Everyone knows that once a lemur takes a fancy to you there is not much that can be done about it. That's just what happens to a little boy when a lemur begins to follow him in the park one day—and more of the adoring animals join in. The boy does everything to ditch the playful creatures, from jumping on a train to flying in a hot-air balloon to climbing the highest mountain. But nothing works—AND he's lost, too! It's then that his constant ...
Everyone knows that once a lemur takes a fancy to you there is not much that can be done about it. That's just what happens to a little boy when a lemur begins to follow him in the park one day—and more of the adoring animals join in. The boy does everything to ditch the playful creatures, from jumping on a train to flying in a hot-air balloon to climbing the highest mountain. But nothing works—AND he's lost, too! It's then that his constant companions show just why they make the very best of friends.
The parade of lovable lemurs, and the playful illustrations, will have children laughing, reading this again and again-and wishing they could have a pet like that, too.
The New York Times Book Review
- Sarah Harrison Smith
…[a] winning tale of lopsided friendship.
School Library Journal
PreS-Gr 1—What do you do if a lemur takes a liking to you? Well, if you are the little boy in this book, you do whatever it takes to try and lose it-whether that means climbing a tree, riding a bike, taking a train, or crossing a desert. The lemurs in this tale are persistent, though, and it's a good thing, because when the young narrator finds himself lost and far from home, the friendly lemurs are there to help the boy find his way home again. The story builds upon itself in a way that brings to mind Laura Numeroff's If You Give a Mouse a Cookie (HarperCollins, 1985), and young readers/listeners will want to know what happens next. Preston-Gannon's illustrations appear collage-like and fill the pages with brightness. The lemurs are definitely the stars here, looking cute enough to cuddle, and the illustration of them snorkeling is sure to elicit giggles from kids. This title would be a fun addition to a storytime on transportation or unusual animals. Recommended for general purchase.—Heather Webb, Worthington Libraries, OH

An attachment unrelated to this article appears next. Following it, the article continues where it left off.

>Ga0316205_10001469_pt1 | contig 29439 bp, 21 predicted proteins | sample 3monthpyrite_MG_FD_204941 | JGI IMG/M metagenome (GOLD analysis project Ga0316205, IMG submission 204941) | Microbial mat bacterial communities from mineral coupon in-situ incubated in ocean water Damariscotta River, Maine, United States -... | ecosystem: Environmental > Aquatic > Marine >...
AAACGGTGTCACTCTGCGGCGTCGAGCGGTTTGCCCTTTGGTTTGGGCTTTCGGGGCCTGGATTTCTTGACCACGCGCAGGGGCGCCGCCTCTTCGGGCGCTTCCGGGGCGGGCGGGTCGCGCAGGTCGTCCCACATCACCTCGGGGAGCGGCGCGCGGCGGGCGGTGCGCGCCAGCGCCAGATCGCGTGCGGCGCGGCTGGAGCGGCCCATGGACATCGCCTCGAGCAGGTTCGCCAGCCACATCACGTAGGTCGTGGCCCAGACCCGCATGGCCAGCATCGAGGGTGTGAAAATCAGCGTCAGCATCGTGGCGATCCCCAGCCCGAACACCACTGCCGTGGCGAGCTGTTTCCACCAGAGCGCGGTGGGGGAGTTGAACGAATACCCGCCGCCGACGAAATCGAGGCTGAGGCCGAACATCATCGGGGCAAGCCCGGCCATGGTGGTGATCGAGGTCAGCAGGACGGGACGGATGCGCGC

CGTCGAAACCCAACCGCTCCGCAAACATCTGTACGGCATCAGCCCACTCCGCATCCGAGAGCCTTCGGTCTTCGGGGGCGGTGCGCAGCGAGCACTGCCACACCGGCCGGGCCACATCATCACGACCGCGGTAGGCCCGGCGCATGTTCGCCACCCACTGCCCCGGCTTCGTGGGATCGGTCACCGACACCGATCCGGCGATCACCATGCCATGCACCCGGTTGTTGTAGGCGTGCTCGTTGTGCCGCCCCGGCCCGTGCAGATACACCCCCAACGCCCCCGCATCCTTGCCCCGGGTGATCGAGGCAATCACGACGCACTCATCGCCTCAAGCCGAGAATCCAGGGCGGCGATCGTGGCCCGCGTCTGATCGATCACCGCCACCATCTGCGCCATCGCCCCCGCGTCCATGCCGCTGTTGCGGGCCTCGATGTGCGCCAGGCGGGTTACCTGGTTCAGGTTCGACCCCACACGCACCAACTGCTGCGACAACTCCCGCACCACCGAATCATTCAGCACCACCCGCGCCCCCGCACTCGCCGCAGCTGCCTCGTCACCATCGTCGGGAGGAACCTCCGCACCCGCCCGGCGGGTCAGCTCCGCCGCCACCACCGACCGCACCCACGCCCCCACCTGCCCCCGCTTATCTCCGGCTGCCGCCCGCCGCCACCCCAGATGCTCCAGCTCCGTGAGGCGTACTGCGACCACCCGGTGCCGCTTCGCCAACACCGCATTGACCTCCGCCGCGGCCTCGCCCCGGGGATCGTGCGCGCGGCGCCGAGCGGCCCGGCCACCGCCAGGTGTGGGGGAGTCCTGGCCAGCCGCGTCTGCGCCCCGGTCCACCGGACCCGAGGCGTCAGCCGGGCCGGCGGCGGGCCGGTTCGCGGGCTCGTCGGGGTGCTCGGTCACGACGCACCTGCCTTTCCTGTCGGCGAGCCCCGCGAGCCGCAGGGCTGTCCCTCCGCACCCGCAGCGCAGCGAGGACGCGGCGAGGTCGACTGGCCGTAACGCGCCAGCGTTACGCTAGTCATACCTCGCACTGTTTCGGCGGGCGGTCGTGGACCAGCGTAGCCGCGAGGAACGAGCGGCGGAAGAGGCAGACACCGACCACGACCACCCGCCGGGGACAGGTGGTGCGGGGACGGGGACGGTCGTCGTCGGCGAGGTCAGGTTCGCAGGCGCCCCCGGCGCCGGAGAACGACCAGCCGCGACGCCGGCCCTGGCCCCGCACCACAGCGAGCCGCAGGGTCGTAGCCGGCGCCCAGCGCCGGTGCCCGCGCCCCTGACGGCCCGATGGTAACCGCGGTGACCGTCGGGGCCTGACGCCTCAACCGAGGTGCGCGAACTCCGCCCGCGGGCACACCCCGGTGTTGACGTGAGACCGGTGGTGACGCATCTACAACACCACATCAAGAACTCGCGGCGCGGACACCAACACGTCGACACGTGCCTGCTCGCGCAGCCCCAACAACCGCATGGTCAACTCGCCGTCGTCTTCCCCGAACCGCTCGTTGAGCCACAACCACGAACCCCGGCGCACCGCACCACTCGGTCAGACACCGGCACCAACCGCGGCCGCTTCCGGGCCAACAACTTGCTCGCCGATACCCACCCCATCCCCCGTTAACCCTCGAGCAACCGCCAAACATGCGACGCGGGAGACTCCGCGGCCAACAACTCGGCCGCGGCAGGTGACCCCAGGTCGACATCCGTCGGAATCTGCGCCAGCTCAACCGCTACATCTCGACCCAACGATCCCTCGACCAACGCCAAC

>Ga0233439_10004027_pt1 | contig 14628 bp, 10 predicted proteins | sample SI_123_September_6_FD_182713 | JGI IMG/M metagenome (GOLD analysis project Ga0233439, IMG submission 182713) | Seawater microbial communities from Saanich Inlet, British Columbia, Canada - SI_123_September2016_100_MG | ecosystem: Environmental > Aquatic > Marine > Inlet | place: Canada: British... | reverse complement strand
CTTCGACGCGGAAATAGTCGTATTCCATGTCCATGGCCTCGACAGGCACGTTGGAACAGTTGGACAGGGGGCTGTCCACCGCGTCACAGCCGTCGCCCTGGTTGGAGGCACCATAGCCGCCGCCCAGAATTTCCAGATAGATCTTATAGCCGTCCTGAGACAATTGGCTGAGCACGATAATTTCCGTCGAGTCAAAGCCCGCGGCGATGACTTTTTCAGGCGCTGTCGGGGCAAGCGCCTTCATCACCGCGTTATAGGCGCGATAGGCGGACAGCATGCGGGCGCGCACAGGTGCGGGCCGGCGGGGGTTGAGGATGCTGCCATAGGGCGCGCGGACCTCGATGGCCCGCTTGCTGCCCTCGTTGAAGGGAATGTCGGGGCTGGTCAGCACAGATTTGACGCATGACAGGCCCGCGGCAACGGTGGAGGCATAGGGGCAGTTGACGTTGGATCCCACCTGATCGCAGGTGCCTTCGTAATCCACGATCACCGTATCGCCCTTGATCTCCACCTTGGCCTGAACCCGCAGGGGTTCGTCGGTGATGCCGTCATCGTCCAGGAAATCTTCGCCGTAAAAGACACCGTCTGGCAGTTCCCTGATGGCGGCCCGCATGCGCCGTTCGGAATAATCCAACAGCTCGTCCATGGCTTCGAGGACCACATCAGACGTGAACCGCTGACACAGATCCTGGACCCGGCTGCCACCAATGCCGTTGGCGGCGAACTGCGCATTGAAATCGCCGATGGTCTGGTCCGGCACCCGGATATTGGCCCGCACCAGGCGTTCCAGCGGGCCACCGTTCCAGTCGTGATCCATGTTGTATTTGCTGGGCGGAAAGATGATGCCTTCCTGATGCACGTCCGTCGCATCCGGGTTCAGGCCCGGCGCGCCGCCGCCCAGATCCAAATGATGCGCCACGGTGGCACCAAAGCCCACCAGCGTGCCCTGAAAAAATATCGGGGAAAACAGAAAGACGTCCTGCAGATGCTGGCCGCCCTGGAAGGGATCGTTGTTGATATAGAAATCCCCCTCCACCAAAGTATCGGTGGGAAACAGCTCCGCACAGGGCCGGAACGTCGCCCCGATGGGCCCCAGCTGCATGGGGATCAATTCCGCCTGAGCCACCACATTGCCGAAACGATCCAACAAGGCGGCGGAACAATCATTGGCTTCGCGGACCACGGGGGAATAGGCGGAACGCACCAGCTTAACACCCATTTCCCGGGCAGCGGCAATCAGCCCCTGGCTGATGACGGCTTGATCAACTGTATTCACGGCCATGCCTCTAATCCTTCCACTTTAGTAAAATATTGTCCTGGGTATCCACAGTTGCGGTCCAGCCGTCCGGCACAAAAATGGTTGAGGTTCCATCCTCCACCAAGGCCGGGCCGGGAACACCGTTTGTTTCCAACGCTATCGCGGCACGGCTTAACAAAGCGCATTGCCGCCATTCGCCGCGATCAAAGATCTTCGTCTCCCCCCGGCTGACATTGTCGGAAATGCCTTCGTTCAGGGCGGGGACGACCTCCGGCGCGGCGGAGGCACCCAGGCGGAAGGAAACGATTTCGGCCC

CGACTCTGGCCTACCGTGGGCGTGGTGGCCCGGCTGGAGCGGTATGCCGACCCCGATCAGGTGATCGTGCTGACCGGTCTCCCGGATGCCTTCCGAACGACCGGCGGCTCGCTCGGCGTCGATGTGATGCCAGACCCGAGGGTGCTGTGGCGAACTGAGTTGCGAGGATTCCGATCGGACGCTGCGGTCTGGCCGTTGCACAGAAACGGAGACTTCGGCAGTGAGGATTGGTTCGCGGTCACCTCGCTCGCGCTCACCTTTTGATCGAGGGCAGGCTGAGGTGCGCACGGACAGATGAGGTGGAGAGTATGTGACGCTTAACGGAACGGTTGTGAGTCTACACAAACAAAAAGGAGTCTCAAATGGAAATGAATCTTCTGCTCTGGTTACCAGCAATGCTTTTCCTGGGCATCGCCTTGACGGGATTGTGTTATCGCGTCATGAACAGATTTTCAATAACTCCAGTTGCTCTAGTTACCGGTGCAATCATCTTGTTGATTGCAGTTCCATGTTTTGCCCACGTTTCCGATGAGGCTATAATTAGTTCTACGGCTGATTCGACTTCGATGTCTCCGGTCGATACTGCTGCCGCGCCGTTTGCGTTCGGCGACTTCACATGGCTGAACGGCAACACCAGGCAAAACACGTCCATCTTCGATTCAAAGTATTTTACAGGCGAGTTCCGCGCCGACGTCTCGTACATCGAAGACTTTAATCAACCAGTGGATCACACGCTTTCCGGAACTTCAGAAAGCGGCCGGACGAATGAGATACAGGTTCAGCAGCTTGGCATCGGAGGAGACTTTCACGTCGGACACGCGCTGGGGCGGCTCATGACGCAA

Wild adventure follows when some lemurs take a shine to a slightly wary boy. The boy is holding an ice cream cone, and the lemur clutches a red flower. Their eyes lock; the lemur's smile says it all: "[O]nce a lemur takes a liking to you, there is not much that can be done about it." The boy tries to slip away, even climbing up a tree, but he can't shake the lemur, who manages to attract a few more. The boy hops on his bike, but he can't elude the quartet of lemurs following on a bike of their own. In no time, the boy's being hugged by several new pals who want to play. Still uncomfortable, he hops on a train, takes to the sky in a hot air balloon, jumps in a boat to cross the lake, climbs the highest mountain, and travels through the desert in the scorching heat, on a camel. And on every leg of this odyssey, the lemurs aren't far behind...though they are hiding. When the boy decides that he has eluded the lemurs, he realizes that he's far from home and doesn't know how to get back. That's where his determined new friends come in. Preston-Gannon's lemurs are quite adorable. Each two-page spread is beautifully evocative, with basic shapes and shrewd use of white space. Simple but silly and satisfying. (Picture book. 4-6)
Frann Preston-Gannon is an illustrator and designer based in south London. She graduated from Kingston University and has worked for a variety of clients including Vintage Books, Sunday Publishing, the PRCA, Spears Magazine, Pavilion Books, the London Times, and Burt's Bees. She has written and illustrated two previous picture books, The Journey Home and Dinosaur Farm (both Pavilion Press). Frann was the first non-American illustrator selected to receive the prestigious Sendak Fellowship. This gave her the rare opportunity to encounter and be inspired by the great artist himself, to explore his treasured archives, and enjoy lectures by brilliant guest visitors.